For example, Abby’s narrative indicates that she is primarily concerned not with what her symptoms indicate about her health, but how others may respond to her illness. She especially takes up concerns of her symptoms such as diarrhea and bloating becoming visible to others, where she anticipates that they will be met with stigma and judgement. However, she also ties these manifestations of illness to her own perceptions of her ability to perform her gender in acceptable ways. She writes, “One day I know I will crap my pants and I’m so young and a woman… this isn’t quite a feminine condition” (emphasis added). Narratives surrounding illness, gender, and permissibility have worked to rhetorically construct Abby’s conceptions of what counts as a “feminine condition,” and given that her symptoms are excluded from these conversations, she struggles with the idea that she can simultaneously be sick and acceptably feminine.
When detailing what symptoms are of primarily concern to her, she even feels the need to self-moderate in her post. For example, Abby writes, “insane BMs (very ‘loose’ to keep it clean),” though members of the CrohnsForum community actively discourage this type of censoring (emphasis added). This verbal self-monitoring highlights the pressure that Abby feels to sterilize both her physical performances and linguistic choices in order to minimize the risk of stigma and discrimination. The pressure to sanitize one’s experience with illness affects not just for a person’s mental and psychological health; rather, these external pressures and value systems also work as material and discursive barriers that women must navigate while deciding when and how to seek out and receive treatment.
Abby’s self-censorship in the name of femininity is not an isolated incident. Zipporah Arielle, a disability activist publishing under the username coffeespoonie, reflects on this pressure, too:
[Crohn’s disease] means I have symptoms that society considers gross, unfeminine, and irredeemably unattractive — I usually let people figure it out by having them google the name of my diagnosis, which tells them absolutely nothing about my particular situation, but at least usually does the trick and staves off any further questions.
While the pinkwashing of healthcare may have increased the probability that women are able to ask for a tampon or discuss performing a breast self-exam without judgment, this openness has clearly not extended to women discussing other activities pertaining to bodily functions and illness. If anything, pinkwashing has shored up the notions that Abby and Zipporah’s symptoms are, at their core, not part of women’s health, and therefore something deep, dark, and shameful — something to hide when possible, or distill and sanitize when there are no other options.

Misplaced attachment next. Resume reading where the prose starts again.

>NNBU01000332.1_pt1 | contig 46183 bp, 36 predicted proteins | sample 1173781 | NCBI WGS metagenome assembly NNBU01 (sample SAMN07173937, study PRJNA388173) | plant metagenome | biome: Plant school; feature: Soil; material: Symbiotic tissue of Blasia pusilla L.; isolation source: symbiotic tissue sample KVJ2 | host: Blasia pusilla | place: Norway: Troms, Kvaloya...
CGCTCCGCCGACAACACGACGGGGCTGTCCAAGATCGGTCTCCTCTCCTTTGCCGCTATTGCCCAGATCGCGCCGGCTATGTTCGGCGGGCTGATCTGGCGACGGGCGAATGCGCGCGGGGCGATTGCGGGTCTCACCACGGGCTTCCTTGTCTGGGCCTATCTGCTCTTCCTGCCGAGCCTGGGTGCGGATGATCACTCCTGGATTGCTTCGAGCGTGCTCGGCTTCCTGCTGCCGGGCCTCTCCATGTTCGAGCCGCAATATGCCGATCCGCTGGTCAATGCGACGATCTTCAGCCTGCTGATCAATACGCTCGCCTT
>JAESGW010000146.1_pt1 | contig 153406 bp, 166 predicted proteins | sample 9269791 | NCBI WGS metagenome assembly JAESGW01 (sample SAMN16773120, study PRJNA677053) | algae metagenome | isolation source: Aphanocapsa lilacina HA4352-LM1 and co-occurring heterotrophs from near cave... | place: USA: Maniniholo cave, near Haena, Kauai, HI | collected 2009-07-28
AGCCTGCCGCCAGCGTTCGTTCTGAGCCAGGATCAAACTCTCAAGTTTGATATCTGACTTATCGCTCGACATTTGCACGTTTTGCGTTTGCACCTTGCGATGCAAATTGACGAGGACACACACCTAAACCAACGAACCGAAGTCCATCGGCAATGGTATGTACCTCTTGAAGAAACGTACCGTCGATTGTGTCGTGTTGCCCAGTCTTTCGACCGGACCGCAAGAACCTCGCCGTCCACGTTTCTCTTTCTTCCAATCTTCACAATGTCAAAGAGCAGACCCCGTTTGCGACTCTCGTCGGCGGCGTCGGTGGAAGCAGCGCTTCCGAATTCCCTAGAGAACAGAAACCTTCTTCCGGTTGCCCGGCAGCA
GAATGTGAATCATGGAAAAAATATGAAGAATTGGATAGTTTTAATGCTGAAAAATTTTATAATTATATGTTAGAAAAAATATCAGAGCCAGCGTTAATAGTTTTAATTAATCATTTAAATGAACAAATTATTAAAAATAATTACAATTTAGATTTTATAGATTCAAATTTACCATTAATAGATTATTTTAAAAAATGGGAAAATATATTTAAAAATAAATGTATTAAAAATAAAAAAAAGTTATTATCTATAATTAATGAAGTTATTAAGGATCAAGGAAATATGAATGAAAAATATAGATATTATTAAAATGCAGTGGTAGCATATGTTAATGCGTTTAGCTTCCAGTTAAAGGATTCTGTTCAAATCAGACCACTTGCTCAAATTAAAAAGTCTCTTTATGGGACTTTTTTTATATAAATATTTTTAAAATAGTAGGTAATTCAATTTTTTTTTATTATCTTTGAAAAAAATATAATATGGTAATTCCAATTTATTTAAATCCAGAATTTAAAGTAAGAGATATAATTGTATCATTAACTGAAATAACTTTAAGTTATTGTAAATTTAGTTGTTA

Sarah: When Bikini Medicine Fails To Meet Your Needs
As I’ve outlined, pinkwashing is no longer just about the pink ribbon icon, but the larger corporate movement that relies on gendered expectations to further a narrow medical agenda. This too emerges from the underlying logic of bikini medicine: that women are defined best by their sexual and reproductive organs, and that the most important interventions therefore must concern these parts of the bodies. As Sarah’s post demonstrates, the emphasis placed on these body parts often misdirects attention from more dire concerns, placing women in the uncomfortable position of needing to qualify why the rest of their body matters. She also demonstrates that the attention to these narrow body parts reinforce sexist expectations about the roles that women must take.
Sarah’s narrative focuses primarily on how she experiences these unequal value systems in the contexts of institutional medical spaces. Whereas Abby makes it clear that social expectations exert enormous force on her experiences of illness, Sarah also reflects on how healthcare providers rely on those same gendered assumptions that contribute to her feeling trapped in an inescapable loop of sickness and judgment. She writes, “I’m totally over Dr’s forgetting manners and asking if i’m really sick… Now, Dr’s look at me and ask.. are you sure you’re ok?..” (sic, emphases added). The pressure to perform one’s illness in a certain way clearly shapes this patient’s experiences with her providers: should she appear to be too level-headed, her illness would likely be negated, but had she responded too emotionally, her mental stability and clarity would be put up for debate. Since bikini medicine only grants some of women’s illnesses legitimacy, sexist — and as Sarah explains, inconsistent — expectations for how patients perform their illness reinforces unequal power dynamics between practitioners and patients.